Robin wrote: ↑
Thu Jul 15, 2021 1:49 am
I found this rather interesting and it took me down a short rabbit hole.
We share same interests and like to explore the same rabbit worlds, I presume
I'm glad to read your researches.
Just two points that might complete them:
Robin wrote: ↑
Thu Jul 15, 2021 1:49 am
There's no mention of the word in The New Shorter Oxford English Dictionary
, although it does mention the Old English and its variants.
The "classical" Oxford English Dictionary
however knows and quotes the spelling "dwarrows", with two r
and one s
Oxford English Dictionary wrote:"dwarf, n. and a.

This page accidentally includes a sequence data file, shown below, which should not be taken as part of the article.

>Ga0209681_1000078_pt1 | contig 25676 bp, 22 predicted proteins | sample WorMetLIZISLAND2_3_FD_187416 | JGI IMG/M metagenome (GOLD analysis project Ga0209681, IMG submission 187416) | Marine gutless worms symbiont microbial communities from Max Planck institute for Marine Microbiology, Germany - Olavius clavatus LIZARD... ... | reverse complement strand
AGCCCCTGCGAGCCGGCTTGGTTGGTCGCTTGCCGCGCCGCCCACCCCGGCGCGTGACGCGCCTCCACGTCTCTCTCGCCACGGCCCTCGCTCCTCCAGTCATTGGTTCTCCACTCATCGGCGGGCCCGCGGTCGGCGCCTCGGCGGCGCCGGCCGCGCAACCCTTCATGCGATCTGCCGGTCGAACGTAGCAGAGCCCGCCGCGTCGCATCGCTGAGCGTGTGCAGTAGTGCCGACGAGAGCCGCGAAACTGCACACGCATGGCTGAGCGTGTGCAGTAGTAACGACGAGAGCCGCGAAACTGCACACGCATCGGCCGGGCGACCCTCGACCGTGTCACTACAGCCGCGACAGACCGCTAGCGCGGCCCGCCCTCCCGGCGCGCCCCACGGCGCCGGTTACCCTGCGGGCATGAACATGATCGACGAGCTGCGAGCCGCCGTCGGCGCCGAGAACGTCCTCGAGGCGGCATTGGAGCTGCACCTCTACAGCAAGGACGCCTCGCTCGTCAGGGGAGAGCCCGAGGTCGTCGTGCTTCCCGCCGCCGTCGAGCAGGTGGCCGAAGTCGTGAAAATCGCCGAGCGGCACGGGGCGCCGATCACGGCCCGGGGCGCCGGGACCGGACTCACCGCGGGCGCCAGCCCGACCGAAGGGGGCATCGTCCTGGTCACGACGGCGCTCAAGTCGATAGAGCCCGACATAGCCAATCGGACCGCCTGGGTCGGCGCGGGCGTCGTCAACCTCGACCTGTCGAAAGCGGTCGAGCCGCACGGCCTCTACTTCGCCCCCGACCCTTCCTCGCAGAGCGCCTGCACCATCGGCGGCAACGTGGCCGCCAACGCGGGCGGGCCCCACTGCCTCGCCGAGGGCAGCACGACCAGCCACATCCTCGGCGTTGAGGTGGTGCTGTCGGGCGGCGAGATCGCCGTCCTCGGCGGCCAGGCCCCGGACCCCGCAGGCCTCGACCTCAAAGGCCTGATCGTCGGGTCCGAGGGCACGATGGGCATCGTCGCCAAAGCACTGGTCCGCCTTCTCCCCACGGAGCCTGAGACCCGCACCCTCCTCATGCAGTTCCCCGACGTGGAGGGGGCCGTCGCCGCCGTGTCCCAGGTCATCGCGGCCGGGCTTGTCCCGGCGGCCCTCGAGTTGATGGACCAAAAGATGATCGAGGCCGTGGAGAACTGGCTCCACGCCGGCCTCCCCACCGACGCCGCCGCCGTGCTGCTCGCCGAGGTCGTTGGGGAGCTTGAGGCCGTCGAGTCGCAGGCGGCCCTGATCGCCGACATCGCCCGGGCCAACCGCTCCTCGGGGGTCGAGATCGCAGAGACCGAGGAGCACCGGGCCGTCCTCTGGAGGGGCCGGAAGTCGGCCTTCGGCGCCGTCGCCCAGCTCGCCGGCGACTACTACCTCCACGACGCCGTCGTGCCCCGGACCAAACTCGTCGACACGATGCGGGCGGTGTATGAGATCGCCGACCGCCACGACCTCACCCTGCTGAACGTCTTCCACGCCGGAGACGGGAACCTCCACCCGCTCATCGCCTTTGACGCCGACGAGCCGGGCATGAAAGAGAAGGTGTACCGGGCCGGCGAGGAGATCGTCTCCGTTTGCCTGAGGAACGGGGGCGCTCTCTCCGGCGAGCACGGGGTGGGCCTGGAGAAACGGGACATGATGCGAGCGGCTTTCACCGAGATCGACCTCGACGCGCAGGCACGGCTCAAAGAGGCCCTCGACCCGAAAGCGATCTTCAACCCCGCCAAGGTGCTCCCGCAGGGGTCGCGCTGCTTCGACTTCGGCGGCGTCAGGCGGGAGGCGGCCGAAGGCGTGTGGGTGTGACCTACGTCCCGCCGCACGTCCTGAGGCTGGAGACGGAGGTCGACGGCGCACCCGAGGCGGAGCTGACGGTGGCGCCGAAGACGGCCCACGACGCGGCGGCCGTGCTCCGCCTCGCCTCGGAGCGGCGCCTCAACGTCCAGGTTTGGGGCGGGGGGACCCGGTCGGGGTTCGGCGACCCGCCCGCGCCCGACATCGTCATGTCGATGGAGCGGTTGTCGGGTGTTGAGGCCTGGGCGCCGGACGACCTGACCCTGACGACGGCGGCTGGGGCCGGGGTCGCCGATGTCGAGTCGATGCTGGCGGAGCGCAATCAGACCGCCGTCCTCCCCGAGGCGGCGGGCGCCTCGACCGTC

(dwɔːf) Pl. -fs; Forms: α. 1 duerg, dweorg, dweorh, 2 dwæruh, 4 dweruȝ, 4–5 dwerȝ(e, 5 dwergh, dwargh(e, duergh, dwerk, 5– 6 Sc. duerch(e, dorche, droich. β. 4 dweruf, 4–5 dwerf(e, dwerff(e, (dwrfe), 5–7 dwarfe, 6–7 dwarff(e, 7 dwearf, 5– dwarf. γ. 4 duerwe, durwe, dwarw, 5 dwerwh(e, dwerwe, dwerowe, duorow. δ. 5 dwery, duery, dueri. [Comm. Teut.: OE. dweorg, dweorh (:—dwerg), = OFris. dwirg, OLG. *dwerg (MDu. dwerch, Du. dwerg, MLG. dwerch, dwarch, LG. dwark, dwarf (Brem. Wbch.), dorf), OHG. twerg (MHG. twerc, Ger. zwerg), ON. dvergr, (Sw., Da. dverg):—OTeut. *dwergo-z:—Aryan type *dhwérgwhos, represented phonetically in Gr. by σέρϕος (:—*τϝέρϕος) ‘midge’. In English the word shows interesting phonetic processes: (1) the original guttural and vowel came down in Sc. duerch, duergh (whence dorch, and by metathesis droich). (2) In Eng. dweorg became regularly dwarf (eor—: ar as in bark; g—: f as in enough, draft). But (3) the pl. dweorgas became dwerwhes, dwerwes, dwerows, dwarrows; and (4) the inflected form dweorge- gave dwerȝhe, dweryhe, dwerye, dwery. From these, by ‘levelling’, arose corresponding forms of the nom. sing. Parallel forms appear in bargh, barf, barrow, burrow, berry, from OE. beorg (:—berg) hill, and burgh, borough, burrow, bury, Brough, (bʊrf, brʊf), from OE. burg town.]" (Oxford English Dictionary, "dwarf".)